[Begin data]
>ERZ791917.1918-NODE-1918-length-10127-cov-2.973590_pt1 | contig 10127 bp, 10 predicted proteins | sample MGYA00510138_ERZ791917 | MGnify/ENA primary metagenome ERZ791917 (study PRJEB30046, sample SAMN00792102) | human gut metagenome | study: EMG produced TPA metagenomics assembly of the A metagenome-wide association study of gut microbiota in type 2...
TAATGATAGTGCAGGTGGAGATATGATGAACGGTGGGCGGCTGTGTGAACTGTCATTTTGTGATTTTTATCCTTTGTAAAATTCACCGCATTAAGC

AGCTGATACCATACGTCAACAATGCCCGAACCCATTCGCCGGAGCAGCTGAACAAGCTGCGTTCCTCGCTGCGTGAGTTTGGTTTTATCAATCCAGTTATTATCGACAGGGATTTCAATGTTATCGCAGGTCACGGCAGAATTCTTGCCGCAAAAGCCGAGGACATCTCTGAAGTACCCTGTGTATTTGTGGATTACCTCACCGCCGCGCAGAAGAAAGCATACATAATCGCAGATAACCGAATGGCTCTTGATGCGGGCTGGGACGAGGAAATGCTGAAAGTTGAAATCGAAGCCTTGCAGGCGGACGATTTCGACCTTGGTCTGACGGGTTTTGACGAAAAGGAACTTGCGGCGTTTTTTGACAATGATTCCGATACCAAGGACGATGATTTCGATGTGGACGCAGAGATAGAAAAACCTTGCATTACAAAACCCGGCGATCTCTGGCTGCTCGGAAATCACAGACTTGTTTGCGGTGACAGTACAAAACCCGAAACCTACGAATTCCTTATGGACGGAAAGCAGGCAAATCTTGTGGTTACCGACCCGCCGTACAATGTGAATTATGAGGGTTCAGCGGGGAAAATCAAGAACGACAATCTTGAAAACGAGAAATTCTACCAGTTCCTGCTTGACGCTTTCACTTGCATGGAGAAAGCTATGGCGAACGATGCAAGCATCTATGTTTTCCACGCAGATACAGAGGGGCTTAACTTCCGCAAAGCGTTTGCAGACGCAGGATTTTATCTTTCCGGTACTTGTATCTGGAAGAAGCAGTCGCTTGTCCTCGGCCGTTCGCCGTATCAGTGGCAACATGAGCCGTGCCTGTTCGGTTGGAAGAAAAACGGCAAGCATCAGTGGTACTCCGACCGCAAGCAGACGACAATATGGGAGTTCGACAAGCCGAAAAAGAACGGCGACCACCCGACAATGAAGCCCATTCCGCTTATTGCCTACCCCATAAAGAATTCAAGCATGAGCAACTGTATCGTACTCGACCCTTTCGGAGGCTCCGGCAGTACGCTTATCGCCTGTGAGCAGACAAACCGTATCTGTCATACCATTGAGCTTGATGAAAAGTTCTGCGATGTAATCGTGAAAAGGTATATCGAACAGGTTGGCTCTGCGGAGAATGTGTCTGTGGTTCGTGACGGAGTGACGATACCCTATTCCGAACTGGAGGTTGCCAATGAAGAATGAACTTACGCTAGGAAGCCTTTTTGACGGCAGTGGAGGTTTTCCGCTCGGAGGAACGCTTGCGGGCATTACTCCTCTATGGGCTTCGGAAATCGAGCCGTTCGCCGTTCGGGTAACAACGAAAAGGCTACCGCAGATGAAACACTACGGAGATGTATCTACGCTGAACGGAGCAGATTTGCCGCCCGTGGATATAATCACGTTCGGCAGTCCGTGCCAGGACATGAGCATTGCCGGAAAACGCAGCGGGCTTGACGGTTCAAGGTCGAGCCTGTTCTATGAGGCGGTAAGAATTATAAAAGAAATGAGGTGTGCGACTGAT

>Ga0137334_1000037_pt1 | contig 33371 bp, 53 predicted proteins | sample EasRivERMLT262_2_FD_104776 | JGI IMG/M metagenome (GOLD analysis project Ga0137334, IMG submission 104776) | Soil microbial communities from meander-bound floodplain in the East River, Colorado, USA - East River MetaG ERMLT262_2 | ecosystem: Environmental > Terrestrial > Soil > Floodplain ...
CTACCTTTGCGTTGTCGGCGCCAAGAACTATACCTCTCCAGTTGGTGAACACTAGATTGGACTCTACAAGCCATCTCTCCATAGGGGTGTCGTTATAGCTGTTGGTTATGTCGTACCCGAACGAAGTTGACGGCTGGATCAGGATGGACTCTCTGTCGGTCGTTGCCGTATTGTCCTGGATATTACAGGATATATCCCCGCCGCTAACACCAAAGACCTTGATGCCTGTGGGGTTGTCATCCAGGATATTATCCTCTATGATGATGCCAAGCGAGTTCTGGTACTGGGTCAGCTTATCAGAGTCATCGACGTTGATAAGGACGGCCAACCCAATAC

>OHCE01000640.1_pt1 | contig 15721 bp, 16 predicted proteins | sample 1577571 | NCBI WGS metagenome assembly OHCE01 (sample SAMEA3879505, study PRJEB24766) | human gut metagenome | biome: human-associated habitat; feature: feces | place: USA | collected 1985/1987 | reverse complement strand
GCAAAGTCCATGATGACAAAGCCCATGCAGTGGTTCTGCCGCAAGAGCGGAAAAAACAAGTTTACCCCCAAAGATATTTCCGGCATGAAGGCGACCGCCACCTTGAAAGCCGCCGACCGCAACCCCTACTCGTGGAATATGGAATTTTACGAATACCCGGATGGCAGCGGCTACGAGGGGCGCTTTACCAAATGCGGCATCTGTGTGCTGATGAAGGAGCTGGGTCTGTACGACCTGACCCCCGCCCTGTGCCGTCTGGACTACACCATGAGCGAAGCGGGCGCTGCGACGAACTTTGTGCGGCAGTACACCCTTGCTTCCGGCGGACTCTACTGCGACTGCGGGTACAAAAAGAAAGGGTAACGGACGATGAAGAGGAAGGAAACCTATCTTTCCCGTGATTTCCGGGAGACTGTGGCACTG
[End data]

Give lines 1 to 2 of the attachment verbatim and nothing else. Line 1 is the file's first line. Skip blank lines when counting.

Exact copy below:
>ERZ791917.1918-NODE-1918-length-10127-cov-2.973590_pt1 | contig 10127 bp, 10 predicted proteins | sample MGYA00510138_ERZ791917 | MGnify/ENA primary metagenome ERZ791917 (study PRJEB30046, sample SAMN00792102) | human gut metagenome | study: EMG produced TPA metagenomics assembly of the A metagenome-wide association study of gut microbiota in type 2...
TAATGATAGTGCAGGTGGAGATATGATGAACGGTGGGCGGCTGTGTGAACTGTCATTTTGTGATTTTTATCCTTTGTAAAATTCACCGCATTAAGC